Fix your damn form….but not just for the popular reason of injury prevention.
How many of you have heard or seen (especially on the online fitness community recently) the words, “‘form will not be perfect when attempting a 1 rep max”? Personally I’m seeing it regularly and at times this frustrates me. The point behind this sentence is a fair one when taken as it is; what bugs me is people’s complete misunderstanding of this statement, and incorrect application of it to beginner and intermediate lifters who post their videos on social media.
Here’s a real world example of what I’m talking about, to illustrate this point,
Recently I saw a video of a guy, we’ll call Ron lifting a 1 rep max deadlift attempt. Ron is not a beginner lifter, but has limited experience in lifting in terms of time ‘spent under the bar’. He has been lifting for approximately two and a half years. His technique looked very similar to the video below, but with more lumbar curve (Note this isn’t actually Ron, but I can’t post the actual video as I don’t believe it’s been made public on youtube and this video has almost identical form…or lack there of)
Just take a second to assess how bad that form was there.
The reaction to the video posted by Ron was of congratulations (which is always good to see in the strength community), and don’t worry “form will not be perfect when attempting 1 rep maxes”. In my opinion, this does nobody any good. Ron goes away thinking, “That’s ok, form isn’t really important” and this view will carry on to his next max attempt in the future I’m sure.
So why do I have a problem with this, apart from the obvious considerable increase in the chance of injury? I have a problem with this because 1 rep maxes will not be perfect (Notice perfect). Although this is true and it may not be perfect, it better be damn close. Why? Because good form not only protects you from injury but it’s also the most bio-mechanically advantageous way to lift the weight. If your aim is strength training this is very important. I personally believe, in the world of strength training, ‘Good form’ should be renamed ‘lifting in a biomenchaincally efficient way’. Big mouthful I know, fingers crossed it catches on because people need to re-access their thinking on this in my opinion.
But that guy just deadlifted 600lbs, who cares, stop being a keyboard warrior and go lif…..blah blah blah.
Yes the guy just deadlifted 600lbs which is fantastic. However if he were to…not yank on the bar, tighten his lats and core, engage his hamstrings more, and maintain a strong neutral spine (scrap the ‘looking up’ cue he’s doing would also help a lot) to name a few. I’d bet he’d have another 20-30lbs or so on that bar. Why is that not the important point? Then it would be, hey that guy just deadlifted 630lbs (and look he hasn’t slipped a disc in the next 6 months).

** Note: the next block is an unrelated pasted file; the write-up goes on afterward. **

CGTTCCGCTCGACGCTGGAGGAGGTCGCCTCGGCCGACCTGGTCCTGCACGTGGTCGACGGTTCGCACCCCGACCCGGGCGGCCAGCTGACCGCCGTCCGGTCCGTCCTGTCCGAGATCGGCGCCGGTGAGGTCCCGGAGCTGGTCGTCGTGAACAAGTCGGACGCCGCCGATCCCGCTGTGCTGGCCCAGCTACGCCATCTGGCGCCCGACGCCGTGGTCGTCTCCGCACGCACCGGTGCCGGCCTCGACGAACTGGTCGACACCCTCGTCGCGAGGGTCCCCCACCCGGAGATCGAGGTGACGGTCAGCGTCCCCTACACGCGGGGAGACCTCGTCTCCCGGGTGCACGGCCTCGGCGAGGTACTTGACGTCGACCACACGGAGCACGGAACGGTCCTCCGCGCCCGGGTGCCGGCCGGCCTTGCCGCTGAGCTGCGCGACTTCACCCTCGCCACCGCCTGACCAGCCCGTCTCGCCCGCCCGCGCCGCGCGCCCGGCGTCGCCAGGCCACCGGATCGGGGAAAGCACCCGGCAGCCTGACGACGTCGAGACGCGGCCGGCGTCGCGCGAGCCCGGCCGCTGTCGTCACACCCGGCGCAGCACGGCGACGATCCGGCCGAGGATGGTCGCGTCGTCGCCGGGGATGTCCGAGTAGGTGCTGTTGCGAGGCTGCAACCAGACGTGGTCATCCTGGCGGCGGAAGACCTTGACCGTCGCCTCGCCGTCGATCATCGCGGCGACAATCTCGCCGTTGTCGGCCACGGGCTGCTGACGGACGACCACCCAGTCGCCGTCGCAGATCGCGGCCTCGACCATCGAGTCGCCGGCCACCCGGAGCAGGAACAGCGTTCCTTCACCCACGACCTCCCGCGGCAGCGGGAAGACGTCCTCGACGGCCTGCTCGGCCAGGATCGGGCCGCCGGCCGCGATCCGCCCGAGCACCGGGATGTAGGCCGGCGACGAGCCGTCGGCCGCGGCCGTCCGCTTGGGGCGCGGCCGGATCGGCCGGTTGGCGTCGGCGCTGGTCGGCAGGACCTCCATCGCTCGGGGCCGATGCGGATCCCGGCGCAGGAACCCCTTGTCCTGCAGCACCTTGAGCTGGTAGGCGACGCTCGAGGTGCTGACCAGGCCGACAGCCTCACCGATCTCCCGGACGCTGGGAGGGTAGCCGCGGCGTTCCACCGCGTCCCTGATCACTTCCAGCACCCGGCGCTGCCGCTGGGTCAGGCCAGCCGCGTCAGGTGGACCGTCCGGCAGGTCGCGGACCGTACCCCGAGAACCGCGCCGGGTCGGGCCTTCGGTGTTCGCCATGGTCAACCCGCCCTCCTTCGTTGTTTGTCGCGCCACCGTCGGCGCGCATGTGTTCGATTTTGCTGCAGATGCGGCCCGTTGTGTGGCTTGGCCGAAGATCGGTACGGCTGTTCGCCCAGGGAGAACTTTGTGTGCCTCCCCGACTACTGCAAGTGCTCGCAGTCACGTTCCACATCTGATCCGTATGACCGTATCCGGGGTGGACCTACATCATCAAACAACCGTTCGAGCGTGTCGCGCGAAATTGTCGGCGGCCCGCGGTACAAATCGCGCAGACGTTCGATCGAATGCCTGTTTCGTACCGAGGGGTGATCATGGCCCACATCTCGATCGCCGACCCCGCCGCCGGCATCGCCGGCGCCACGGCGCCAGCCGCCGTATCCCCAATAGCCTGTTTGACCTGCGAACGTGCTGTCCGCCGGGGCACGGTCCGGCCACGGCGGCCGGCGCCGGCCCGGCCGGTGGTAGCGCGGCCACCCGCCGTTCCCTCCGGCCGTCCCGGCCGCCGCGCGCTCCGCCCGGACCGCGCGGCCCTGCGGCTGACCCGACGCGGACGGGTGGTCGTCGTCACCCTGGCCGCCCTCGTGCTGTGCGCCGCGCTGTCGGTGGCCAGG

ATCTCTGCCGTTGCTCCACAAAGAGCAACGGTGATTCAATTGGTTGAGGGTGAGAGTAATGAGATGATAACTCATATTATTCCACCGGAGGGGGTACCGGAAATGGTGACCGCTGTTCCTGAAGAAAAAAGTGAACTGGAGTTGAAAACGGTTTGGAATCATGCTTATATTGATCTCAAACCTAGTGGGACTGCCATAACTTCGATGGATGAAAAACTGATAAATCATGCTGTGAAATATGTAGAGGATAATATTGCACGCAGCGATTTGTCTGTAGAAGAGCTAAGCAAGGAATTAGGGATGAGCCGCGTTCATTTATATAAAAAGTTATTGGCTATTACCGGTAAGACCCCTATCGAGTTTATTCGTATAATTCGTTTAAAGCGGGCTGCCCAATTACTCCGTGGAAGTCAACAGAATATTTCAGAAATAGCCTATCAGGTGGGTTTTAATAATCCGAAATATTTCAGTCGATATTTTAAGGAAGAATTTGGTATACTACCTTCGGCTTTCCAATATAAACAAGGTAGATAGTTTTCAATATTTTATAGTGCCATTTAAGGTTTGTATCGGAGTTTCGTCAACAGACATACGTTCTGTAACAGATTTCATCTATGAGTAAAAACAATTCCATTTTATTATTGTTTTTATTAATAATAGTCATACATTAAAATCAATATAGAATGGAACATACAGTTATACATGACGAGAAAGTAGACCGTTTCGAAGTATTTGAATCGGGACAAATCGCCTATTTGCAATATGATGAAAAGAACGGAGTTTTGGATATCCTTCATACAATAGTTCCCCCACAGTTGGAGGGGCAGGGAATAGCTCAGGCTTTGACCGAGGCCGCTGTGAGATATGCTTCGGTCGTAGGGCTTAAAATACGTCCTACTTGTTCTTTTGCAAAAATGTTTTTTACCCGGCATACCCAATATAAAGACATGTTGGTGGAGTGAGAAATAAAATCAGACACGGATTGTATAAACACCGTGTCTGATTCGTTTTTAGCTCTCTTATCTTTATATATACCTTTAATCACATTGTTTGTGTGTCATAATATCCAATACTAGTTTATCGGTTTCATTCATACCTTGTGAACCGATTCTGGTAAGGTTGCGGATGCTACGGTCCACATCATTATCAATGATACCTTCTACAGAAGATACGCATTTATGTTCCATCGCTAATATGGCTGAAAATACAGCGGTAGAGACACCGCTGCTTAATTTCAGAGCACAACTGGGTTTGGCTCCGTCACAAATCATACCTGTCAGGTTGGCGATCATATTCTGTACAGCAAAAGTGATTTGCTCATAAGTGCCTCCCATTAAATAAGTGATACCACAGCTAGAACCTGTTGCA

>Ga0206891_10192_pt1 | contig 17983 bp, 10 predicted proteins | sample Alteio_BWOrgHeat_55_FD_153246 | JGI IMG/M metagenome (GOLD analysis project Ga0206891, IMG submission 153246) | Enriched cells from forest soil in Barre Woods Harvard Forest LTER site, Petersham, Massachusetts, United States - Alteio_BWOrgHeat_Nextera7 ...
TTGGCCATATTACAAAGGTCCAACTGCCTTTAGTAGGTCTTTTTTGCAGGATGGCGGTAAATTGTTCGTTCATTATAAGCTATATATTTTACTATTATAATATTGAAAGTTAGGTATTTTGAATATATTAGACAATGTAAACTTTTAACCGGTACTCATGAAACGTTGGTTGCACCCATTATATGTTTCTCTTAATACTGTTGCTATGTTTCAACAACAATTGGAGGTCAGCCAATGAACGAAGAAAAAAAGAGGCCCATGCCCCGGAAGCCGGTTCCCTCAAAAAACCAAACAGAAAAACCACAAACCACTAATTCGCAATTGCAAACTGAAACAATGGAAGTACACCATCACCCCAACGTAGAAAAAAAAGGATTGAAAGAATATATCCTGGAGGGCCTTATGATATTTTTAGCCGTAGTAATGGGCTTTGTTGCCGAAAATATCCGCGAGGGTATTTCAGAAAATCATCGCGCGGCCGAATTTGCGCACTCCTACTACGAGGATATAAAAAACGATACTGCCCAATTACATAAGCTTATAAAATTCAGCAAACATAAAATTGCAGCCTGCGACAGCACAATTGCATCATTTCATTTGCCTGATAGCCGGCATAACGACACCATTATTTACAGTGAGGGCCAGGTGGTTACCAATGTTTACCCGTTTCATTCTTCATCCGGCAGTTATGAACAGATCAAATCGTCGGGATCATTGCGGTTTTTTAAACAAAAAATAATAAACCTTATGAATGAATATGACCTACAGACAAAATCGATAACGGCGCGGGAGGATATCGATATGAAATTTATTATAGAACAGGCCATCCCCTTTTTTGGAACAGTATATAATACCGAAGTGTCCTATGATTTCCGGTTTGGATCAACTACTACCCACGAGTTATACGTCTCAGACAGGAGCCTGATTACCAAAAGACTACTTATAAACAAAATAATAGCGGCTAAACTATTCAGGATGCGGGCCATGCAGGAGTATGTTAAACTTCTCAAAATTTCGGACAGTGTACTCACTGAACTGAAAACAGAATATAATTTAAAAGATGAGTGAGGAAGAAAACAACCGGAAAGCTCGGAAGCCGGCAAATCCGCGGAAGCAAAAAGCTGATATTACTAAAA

Getting ‘caught up on form’, does not hold you back. Good form in the short, medium and long term propels you forward (note I’m talking about strength training here, not bodybuilding). There seems to be a middle ground in the mindset of the strength community whereby absolute beginners must focus on ‘form form form’, and experienced lifters and all good coaches talk about the importance of ‘form form form’. Suddenly when a lifter has a little experience, putting form on your list of priorities is something that “holds you back”. How do you think the experienced lifters are a) still around to call themselves ‘experienced’ and b) have progressed to the point that they’re throwing big weights around like it’s nothing…They have good technique and every rep they do looks the same if not very similar. BINGO…isn’t that pretty obvious…?
So next time you see/hear, “form is never perfect on 1 rep maxes”, question how far a way from ‘perfect’ it actually was. Be honest with yourself because it’s not just about avoiding injury, it’s about setting high standards for yourself. Gaining a 30lbs PR because of correcting form issues will be one of the easiest 30lbs you’ll ever put on your total. So why not bust your gut whilst correcting form issues and you might just be lucky enough to hit a 60lbs PR instead? It all comes back to training effectively and efficiently (Training economy).
Nobodies perfect, but you can bet someone out there is working their socks off to get bloody close.
Strong Body. Strong Mind